St. Cyprian to the rich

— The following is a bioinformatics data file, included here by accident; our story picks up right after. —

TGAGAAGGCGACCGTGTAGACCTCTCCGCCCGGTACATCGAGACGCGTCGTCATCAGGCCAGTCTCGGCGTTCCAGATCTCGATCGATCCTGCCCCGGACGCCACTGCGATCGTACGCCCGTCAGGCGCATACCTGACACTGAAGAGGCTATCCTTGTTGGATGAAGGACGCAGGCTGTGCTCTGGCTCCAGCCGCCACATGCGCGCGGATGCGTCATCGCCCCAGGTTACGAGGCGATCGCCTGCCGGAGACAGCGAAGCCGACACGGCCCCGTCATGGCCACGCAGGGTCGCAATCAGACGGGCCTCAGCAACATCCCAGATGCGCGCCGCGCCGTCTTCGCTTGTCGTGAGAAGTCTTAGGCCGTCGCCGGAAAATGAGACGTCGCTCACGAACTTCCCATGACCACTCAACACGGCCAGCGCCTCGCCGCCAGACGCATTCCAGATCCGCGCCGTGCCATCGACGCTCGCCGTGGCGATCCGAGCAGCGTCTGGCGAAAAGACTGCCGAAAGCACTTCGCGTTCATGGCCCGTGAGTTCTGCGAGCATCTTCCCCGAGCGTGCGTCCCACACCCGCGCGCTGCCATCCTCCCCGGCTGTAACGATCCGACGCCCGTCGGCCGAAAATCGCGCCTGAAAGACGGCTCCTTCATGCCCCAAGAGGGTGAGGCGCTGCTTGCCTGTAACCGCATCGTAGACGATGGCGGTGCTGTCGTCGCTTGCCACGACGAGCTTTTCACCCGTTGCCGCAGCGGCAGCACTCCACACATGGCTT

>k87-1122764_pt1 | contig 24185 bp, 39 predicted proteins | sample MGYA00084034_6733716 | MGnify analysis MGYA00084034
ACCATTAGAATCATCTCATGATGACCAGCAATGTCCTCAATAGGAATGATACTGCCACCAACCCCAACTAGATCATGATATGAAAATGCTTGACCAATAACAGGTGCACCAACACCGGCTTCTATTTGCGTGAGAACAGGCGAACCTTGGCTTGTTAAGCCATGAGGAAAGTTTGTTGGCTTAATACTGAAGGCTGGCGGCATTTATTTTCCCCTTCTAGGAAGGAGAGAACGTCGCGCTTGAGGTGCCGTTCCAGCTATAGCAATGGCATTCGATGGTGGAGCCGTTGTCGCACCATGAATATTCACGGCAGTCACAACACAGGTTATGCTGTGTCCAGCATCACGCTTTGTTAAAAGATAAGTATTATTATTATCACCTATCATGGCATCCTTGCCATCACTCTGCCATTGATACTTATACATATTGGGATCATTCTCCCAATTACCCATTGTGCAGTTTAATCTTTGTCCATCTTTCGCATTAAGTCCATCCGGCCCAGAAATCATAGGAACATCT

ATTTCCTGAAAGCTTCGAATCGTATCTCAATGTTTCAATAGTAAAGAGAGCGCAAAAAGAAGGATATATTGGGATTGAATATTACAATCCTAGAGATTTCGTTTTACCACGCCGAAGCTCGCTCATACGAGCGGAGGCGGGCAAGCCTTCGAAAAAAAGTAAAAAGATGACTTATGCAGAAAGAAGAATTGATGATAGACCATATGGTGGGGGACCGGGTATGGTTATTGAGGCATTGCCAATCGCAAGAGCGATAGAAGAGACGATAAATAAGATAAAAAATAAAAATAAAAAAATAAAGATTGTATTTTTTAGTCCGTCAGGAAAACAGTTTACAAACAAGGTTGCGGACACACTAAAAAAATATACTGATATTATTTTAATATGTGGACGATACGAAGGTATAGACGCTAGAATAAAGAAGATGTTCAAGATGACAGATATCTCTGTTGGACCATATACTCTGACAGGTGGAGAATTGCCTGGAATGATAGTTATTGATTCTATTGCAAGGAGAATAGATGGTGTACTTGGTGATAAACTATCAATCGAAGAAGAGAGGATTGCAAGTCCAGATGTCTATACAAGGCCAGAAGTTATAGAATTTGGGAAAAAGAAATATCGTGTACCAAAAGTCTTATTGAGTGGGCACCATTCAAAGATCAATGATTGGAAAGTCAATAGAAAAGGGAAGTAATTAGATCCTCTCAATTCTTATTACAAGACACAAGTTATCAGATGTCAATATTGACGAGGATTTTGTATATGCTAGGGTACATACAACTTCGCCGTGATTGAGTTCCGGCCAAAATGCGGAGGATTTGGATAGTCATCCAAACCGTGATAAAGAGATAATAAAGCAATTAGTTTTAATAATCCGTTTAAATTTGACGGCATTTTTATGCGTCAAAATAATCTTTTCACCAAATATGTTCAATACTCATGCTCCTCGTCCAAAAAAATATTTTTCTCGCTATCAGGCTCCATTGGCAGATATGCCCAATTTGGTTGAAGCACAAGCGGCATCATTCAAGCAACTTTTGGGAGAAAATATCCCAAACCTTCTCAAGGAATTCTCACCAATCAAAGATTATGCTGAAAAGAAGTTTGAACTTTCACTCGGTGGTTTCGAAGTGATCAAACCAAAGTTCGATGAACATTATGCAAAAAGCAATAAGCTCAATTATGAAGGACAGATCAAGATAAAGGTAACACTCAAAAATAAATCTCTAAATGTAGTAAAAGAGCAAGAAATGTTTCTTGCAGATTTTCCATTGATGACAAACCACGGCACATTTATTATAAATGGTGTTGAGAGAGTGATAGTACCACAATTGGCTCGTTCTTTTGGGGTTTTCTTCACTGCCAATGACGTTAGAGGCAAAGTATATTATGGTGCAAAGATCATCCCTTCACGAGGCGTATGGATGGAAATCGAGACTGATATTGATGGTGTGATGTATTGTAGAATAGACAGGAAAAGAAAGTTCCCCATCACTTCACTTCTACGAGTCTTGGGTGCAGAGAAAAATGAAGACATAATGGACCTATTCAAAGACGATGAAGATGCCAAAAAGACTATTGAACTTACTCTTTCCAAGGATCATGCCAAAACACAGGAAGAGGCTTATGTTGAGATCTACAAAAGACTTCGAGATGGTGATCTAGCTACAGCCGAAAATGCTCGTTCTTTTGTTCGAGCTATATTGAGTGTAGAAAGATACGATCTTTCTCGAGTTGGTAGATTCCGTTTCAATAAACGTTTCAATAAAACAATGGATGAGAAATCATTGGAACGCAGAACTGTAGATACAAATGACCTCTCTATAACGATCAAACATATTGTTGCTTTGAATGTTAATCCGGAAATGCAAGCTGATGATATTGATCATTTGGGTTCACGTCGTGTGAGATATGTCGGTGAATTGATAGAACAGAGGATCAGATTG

You say that you are wealthy and rich, and you think that you should use those things which God has willed you to possess. Use them, certainly, but for the things of salvation; use them, but for good purposes; use them, but for those things which God has commanded, and which the Lord has set forth. Let the poor feel that you are wealthy; let the needy feel that you are rich.  Lend your estate to God; give food to Christ. Move Him by the prayers of many to grant you to carry out the glory of virginity, and to succeed in coming to the Lord’s rewards.  There entrust your treasures, where no thief digs through, where no insidious plunderer breaks in. Prepare for yourself possessions; but let them rather be heavenly ones, where neither rust wears out, nor hail bruises, nor sun burns, nor rain spoils your fruits constant and perennial, and free from all contact of worldly injury. For in this very matter you are sinning against God, if you think that riches were given you by Him for this purpose, to enjoy them thoroughly, without a view to salvation. For God gave man also a voice; and yet love-songs and indecent things are not on that account to be sung. And God willed iron to be for the culture of the earth, but not on that account must murders be committed. Or because God ordained incense, and wine, and fire, are we thence to sacrifice to idols? Or because the flocks of cattle abound in your fields, ought you to immolate victims and offerings to the gods?  Otherwise a large estate is a temptation, unless the wealth minister to good uses; so that every man, in proportion to his wealth, ought by his patrimony rather to redeem his transgressions than to increase them.